All of Edmund’s guests face the inevitability of death in a different way.  Playboy Mark Frost (Troy Donahue) is too concerned with pursuing pleasure to realize that he’s in danger.  Businessman Charlie Hughes (Joseph Sirola) gets out his wallet and tries to buy his way out of trouble.  Mikki (Mary Woronov), Charlie’s much younger wife, strips down to her underwear and runs away.  Eunice Kahn (Anne Meachem) jumps out of a window after the Spider ticks her into using an aging cream.  Eunice’s husband, philosopher Serge (Roger de Koven), faces death with stoicism.  Edmund’s brother-in-law, Gerald (Richard Cox), is a long-haired hippie who accidentally gets shot in the head by Edmund and dies saying, “You bastard!”  Edmund’s wife (Christina Pickles) tries to protect her son (Timothy Ousey) and Edmund reveals himself to be the first of the many flawed father figures who would appear in Stone’s films.

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If not for the identity of its director, Seizure would be a forgotten film.  In fact, it seems to be a film that Stone wishes was forgotten.  He rarely mentions it in interviews and usually describes Seizure as being a “learning experience” and there’s really nothing about Seizure that would make you think the director would go on to win three Oscars.  It’s a slow and talky movie that is just occasionally weird enough to be interesting.  Seizure‘s philosophical digressions are pure Stone but otherwise, it’s hard to see any sign of the director that Stone would become in Seizure.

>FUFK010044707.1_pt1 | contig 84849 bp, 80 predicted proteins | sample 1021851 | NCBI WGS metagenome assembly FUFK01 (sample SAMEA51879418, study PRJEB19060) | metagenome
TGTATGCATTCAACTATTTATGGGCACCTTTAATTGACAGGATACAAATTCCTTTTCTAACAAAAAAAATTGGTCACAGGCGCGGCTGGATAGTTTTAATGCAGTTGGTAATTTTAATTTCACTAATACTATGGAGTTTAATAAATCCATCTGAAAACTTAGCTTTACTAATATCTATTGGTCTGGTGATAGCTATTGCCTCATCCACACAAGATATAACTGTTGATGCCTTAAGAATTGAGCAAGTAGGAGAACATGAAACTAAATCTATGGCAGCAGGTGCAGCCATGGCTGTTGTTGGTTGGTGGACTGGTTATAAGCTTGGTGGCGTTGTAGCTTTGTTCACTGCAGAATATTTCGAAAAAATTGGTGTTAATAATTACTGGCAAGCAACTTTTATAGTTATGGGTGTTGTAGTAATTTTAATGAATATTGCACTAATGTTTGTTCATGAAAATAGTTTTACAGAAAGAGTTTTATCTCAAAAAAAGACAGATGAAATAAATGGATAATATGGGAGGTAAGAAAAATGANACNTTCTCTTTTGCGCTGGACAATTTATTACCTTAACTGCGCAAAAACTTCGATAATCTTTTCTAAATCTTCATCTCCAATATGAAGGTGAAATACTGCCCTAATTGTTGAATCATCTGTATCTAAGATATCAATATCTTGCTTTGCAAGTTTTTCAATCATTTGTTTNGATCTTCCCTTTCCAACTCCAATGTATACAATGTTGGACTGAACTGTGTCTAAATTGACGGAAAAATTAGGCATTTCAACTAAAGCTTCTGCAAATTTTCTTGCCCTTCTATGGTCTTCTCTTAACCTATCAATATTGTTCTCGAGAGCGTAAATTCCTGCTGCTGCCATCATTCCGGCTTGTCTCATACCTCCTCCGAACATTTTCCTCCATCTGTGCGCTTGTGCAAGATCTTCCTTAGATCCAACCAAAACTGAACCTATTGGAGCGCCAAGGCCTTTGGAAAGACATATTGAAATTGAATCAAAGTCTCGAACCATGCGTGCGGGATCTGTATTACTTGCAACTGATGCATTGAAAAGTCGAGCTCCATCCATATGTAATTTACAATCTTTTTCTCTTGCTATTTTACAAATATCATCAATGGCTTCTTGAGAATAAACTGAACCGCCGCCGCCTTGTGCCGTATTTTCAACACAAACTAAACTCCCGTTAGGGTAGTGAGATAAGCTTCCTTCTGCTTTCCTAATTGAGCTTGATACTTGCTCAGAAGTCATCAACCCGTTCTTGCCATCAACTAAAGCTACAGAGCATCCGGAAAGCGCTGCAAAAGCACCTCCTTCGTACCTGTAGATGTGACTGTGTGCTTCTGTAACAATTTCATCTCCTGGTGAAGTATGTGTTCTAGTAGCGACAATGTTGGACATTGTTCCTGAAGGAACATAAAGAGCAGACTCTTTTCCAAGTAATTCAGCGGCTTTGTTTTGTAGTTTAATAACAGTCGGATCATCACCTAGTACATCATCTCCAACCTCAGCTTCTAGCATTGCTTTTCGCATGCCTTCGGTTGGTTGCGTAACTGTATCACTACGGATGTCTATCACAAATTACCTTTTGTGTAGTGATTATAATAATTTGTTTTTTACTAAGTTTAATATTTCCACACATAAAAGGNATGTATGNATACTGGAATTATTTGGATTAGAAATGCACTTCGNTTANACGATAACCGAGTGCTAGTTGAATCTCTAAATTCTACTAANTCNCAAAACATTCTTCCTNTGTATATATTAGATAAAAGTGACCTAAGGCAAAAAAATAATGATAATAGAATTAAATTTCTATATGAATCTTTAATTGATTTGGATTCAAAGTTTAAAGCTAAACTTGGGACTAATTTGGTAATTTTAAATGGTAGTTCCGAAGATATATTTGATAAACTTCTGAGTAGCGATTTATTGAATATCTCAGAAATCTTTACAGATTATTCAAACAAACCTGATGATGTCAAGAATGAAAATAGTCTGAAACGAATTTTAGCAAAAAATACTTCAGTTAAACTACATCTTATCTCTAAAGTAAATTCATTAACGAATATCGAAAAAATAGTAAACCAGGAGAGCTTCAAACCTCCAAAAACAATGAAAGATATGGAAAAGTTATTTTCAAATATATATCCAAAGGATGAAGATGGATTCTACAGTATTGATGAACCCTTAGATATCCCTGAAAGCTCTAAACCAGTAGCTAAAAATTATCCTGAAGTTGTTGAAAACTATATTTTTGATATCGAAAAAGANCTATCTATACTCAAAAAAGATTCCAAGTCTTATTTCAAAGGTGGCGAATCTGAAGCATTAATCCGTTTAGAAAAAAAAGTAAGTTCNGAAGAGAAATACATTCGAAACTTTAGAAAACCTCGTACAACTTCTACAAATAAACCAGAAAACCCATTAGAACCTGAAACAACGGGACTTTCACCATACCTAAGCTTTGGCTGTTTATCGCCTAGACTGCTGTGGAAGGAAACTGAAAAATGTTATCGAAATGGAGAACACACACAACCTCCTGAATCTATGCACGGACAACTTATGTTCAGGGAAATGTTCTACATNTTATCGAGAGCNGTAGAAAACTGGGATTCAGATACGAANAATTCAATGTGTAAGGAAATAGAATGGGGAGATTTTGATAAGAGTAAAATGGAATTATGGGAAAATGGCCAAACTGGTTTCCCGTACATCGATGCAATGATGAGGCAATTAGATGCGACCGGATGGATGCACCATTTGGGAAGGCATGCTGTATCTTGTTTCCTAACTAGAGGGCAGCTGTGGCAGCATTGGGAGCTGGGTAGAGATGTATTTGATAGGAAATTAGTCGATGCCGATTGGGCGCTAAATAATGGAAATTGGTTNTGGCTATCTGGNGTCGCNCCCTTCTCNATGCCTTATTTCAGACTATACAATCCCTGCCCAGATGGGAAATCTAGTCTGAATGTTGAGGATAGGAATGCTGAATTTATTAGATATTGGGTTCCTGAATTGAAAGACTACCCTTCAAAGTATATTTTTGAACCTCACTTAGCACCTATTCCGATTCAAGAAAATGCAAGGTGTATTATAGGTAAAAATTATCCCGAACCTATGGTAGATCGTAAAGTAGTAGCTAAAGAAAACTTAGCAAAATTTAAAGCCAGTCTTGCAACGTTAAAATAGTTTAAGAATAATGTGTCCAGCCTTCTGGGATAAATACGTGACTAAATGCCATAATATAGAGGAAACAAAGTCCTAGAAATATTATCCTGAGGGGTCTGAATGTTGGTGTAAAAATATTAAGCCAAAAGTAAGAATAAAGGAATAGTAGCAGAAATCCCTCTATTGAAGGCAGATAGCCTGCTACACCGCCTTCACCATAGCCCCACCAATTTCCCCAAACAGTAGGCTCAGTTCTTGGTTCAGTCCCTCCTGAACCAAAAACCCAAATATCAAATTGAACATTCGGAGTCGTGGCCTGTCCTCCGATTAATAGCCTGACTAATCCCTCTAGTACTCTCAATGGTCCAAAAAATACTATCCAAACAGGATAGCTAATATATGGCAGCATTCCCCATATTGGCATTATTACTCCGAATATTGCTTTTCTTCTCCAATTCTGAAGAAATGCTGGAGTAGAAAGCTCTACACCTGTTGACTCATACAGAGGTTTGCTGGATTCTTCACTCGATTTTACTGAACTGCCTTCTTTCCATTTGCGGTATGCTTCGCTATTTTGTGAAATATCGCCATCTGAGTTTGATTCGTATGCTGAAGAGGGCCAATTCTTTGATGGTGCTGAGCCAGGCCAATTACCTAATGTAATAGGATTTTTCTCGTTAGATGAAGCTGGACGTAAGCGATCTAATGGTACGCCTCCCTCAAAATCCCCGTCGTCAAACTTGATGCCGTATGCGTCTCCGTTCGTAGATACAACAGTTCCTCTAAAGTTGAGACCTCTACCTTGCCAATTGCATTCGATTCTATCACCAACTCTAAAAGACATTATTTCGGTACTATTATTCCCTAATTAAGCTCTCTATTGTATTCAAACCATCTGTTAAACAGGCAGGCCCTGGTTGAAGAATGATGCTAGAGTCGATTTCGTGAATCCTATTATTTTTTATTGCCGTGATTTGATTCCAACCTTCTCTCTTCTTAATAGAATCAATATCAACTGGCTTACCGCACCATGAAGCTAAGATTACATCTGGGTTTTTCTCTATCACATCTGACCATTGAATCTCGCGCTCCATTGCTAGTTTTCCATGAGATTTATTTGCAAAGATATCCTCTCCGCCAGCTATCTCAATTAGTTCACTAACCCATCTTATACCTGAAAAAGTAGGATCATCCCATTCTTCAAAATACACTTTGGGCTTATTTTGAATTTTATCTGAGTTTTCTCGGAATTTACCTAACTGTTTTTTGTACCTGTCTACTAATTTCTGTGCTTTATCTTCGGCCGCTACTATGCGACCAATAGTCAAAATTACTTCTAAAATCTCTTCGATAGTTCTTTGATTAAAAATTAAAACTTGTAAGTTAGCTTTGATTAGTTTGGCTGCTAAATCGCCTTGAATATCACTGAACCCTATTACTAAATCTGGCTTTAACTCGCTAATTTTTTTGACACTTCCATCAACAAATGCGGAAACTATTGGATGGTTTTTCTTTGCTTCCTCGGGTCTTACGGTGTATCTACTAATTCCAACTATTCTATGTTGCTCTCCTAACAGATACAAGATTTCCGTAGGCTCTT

Still, what other movie features Jonathan Frid and Mary Woronov having a knife fight while Martine Beswick and Hervé Villechaize watch?

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Adventures in Cleaning Out The DVR: A Mother Betrayed (dir by Michael Feifer)


A Mother Betrayed

After I finished up my review of Seeds of Yesterdayit was time to rewatch and review A Mother Betrayed.  Last Sunday, A Mother Betrayed premiered on Lifetime.  I watched it and I had a lot of fun live-tweeting it.  Seriously, it’s a fun movie.

The plot may, at first, sound similar to Dangerous Company but A Mother Betrayed quickly establishes it own nicely berserk identity.  When we first meet Monica (Lynn Collins) and Jonathan (David Paetku), they’re standing on the beach and declaring their love for each other.  Since this is a Lifetime movie, we know that early declarations of undying love will only lead to tragedy.  Sure enough, Monica and Jonathan are soon in a car accident.  Monica, who was pregnant at the time, survives.  Jonathan does not.